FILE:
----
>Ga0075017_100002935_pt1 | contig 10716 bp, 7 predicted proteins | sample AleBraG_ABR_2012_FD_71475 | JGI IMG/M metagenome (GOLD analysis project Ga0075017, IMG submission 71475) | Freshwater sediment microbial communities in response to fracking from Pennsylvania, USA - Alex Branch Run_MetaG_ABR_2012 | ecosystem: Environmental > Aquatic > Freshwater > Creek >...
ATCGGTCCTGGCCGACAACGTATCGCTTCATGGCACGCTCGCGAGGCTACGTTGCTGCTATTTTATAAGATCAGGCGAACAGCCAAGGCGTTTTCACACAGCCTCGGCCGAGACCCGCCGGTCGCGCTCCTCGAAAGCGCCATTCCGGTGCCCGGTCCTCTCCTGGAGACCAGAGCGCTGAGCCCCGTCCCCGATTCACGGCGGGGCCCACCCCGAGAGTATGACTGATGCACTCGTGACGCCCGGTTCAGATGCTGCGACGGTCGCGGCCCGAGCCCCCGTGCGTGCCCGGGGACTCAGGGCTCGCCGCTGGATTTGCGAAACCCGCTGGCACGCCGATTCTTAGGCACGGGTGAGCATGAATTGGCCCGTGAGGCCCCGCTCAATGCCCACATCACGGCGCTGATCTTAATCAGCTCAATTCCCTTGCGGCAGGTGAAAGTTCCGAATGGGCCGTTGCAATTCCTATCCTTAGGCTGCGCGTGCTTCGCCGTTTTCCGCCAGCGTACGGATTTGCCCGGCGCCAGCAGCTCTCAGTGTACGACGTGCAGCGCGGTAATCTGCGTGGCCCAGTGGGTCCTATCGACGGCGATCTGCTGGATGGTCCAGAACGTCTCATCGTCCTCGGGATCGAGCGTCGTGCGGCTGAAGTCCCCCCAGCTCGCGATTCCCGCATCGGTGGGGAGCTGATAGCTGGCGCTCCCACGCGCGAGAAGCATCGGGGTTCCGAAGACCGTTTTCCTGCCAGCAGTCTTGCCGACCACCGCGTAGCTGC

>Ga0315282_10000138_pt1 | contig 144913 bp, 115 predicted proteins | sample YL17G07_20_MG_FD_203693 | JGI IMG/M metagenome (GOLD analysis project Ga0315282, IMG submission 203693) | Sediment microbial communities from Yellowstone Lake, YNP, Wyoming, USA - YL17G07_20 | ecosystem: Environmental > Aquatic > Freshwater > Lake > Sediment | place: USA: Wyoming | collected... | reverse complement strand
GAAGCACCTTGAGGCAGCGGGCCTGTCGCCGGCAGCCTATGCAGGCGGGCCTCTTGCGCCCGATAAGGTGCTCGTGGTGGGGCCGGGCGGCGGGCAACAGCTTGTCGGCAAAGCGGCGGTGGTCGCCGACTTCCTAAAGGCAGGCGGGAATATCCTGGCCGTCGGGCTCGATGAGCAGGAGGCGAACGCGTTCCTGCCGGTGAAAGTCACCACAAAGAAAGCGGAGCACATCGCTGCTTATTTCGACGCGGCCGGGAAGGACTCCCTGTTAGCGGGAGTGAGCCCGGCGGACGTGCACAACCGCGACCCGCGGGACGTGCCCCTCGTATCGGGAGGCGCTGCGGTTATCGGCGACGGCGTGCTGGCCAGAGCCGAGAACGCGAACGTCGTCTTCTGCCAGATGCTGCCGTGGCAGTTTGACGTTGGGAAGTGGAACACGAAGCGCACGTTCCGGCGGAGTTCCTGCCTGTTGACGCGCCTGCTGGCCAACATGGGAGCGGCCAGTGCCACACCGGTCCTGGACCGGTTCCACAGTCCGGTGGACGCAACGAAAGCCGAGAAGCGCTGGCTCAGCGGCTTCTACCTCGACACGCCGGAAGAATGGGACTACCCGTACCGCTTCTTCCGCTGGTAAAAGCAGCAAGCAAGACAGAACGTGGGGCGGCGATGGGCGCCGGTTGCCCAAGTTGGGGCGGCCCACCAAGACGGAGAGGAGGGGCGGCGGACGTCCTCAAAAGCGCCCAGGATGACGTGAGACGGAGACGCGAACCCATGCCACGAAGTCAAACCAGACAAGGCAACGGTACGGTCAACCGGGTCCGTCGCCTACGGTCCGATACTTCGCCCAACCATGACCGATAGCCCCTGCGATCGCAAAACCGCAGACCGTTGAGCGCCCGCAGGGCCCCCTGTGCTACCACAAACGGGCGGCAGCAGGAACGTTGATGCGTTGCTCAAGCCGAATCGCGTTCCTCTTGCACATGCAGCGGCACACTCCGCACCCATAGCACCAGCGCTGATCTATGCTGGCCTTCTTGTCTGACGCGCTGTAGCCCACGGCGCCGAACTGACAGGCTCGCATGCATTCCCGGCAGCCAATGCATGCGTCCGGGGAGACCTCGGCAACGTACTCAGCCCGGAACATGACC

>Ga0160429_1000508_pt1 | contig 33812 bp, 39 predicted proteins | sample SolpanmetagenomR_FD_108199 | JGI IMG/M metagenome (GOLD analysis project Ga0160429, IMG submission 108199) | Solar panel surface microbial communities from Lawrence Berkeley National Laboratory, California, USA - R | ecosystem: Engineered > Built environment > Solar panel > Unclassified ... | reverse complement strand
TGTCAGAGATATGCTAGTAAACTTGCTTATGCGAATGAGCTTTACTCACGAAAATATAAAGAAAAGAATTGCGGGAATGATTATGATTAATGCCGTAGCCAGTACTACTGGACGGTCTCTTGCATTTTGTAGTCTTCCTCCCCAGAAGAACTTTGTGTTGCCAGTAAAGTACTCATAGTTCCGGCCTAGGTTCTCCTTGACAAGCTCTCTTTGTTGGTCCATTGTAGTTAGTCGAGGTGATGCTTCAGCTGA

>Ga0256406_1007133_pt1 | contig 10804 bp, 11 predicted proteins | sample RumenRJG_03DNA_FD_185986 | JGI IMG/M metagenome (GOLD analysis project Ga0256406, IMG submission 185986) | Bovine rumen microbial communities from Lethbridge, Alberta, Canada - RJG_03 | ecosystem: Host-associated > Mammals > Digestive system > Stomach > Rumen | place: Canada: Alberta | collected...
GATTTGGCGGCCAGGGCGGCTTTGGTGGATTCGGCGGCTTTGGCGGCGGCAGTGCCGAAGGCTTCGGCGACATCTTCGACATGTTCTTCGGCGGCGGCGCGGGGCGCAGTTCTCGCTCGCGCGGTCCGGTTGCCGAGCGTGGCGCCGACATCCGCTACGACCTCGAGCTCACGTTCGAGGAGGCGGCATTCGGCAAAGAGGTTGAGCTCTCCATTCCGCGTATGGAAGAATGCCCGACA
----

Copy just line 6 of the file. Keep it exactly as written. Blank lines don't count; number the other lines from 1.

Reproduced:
TGTCAGAGATATGCTAGTAAACTTGCTTATGCGAATGAGCTTTACTCACGAAAATATAAAGAAAAGAATTGCGGGAATGATTATGATTAATGCCGTAGCCAGTACTACTGGACGGTCTCTTGCATTTTGTAGTCTTCCTCCCCAGAAGAACTTTGTGTTGCCAGTAAAGTACTCATAGTTCCGGCCTAGGTTCTCCTTGACAAGCTCTCTTTGTTGGTCCATTGTAGTTAGTCGAGGTGATGCTTCAGCTGA